[Development] Untangling our platform plugins
Tor Arne Vestbø
Tor.arne.Vestbo at qt.io
Fri May 15 11:20:26 CEST 2020
During the 2019 contributor summit we had a session on what to do with our ever expanding platform APIs/backends in Qt . I’ve now prototyped some of the ideas put forward in that session, and it’s shaping up nicely.
The gist of it is that our platform plugins — while a good abstraction for Qt 5 — have become somewhat of a kitchen sink.
During the transition from Qt 4 to Qt 5, the platform plugins (and the QPA layer) served as mechanism to put proper abstractions in place under the window-system bits, mainly serving QtGui. Over time we’ve added various other “platform” pieces there too — sometimes resulting in awkward indirections when the functionality was needed in modules such as QtWidgets or QtPrintSupport. At the same time, we never went all in and made the platform plugin the only place to put platform abstractions. QtCore for one has lots of them, and there are countless other examples.
With Qt 6 ahead it’s time to do some house cleaning so we’re prepared for another major series.
In practical terms this means moving code from the platform plugins to the modules they are providing backend implementations for. For the most part this is QtGui, due to the window-system focus of the plugins, but also includes QtOpenGL, QtCore, and QtPrintSupport. This aligns the backend implementations with the cross platform pieces, which makes it easier to reason about them as one unit, for example:
src/plugins/platforms/foo/qfoofontengine_p.h → src/gui/text/foo/qfoofontengine_p.h
This is already the pattern we use across all of Qt, where the backend code lives next to the cross platform code and interface APIs, eg:
or for a more recent example:
This restructuring includes the platform support libraries, which originally served as a way to conditionally enable functionality per platform, and share it between platforms. With the new configure system in Qt we no longer need to do this at the build system level with static libraries, and sharing the code via the relevant modules allows a more fine grained choice of which backends to build in our out.
Another benefit of having the code live in the relevant modules is that the backends can make their headers privately available, to clients in other modules or user code. This allows us to remove the boilerplate and indirections of QPlatformNativeInterface , and the dark corners of QtPlatformHeaders , in favor of a simple qobject_cast and direct call:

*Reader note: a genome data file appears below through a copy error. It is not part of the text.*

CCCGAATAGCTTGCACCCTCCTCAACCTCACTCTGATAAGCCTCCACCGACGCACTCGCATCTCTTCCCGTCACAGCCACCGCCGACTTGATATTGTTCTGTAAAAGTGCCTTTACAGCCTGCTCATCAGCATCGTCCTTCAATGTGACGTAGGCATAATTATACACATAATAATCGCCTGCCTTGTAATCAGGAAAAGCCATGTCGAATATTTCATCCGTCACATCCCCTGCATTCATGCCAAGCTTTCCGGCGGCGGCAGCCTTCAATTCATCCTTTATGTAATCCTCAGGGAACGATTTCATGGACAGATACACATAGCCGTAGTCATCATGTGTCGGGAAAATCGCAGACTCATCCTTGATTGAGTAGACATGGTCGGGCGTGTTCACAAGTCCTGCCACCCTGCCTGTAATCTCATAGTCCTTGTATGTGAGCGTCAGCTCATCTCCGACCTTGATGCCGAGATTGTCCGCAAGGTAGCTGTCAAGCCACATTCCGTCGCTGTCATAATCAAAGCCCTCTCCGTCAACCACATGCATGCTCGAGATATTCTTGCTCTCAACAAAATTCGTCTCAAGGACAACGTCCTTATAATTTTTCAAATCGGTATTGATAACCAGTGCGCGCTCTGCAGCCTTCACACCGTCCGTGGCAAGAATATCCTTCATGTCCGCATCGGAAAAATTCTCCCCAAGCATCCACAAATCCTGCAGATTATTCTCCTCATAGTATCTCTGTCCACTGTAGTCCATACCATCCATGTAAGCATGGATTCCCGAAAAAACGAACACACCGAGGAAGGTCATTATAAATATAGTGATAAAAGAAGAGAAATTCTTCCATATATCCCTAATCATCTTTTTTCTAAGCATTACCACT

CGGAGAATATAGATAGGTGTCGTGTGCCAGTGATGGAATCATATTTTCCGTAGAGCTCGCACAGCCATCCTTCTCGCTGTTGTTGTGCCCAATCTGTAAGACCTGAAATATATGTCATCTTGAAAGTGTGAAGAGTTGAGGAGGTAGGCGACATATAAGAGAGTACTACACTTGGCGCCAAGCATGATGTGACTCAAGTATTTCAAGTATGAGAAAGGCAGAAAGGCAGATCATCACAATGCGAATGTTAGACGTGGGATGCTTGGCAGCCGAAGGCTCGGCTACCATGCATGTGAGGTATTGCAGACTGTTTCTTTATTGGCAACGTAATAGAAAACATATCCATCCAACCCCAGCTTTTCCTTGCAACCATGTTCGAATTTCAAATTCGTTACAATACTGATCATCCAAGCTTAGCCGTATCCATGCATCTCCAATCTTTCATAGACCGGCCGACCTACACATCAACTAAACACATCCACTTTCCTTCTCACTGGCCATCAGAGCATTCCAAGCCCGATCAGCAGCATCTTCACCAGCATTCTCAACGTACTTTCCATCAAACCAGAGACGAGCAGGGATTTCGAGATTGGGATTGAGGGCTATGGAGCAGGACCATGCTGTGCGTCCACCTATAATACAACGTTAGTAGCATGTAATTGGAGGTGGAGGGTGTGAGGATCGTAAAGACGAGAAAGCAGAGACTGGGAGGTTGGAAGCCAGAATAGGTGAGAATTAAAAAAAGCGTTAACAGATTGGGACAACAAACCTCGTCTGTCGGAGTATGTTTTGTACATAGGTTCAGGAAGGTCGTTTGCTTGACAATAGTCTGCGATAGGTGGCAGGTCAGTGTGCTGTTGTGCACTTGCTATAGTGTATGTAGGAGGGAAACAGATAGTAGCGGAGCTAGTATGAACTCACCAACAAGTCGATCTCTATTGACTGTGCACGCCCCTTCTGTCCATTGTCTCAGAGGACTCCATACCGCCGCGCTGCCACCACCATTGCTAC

[cid:2E567B6F-D6E0-416D-B291-3C62B6E51D32 at dyran.local]
One important thing to note is that none of this affects the API-layer of QPA itself. Having a clearly defined API boundary for the window system bits is a good thing, and we want to keep that.
Nor does it affect the “plugin” part of the platform backends. They are still plugins, which can be chosen at runtime, and could potentially live outside of qtbase, like the Wayland platform plugin does. But for the ones that live in qtbase, the majority of their code would be moved to the relevant modules, leaving only the plugin’s entry point as a shared library. Or, in the case of platforms such as macOS where there’s only one “platform”, the plugin is built directly into QtGui as a static plugin.
Over time, we might find that the configure system and this restructuring allows us a more granular runtime choice of backends too, instead of having to pass the choice of e.g. font backend through the platform plugin, but that’s not an immediate goal.
The prototype of moving the entire macOS plugin, plus all its platform-support dependencies, into the relevant modules can be found at https://codereview.qt-project.org/c/qt/qtbase/+/295888/8. That took roughly a day for the initial work, so I’m positive that we should be able to shuffle things around without hitting too many traps.
The key change to make ASAP is making QtPlatformHeaders private APIs in Qt 6, so that we don’t have any public APIs limiting us in the work going forward. They are not going away until we have a replacement, but having them private means we decouple the internal restructuring of the platform layers from the direct 6.0 timeline. Considering the use-cases of those APIs, making them private for now should be fine.
The tracking issue for this work is https://bugreports.qt.io/browse/QTBUG-80233 for anyone who want to follow along at home or have ideas or thoughts. Thanks for making it this far 😊
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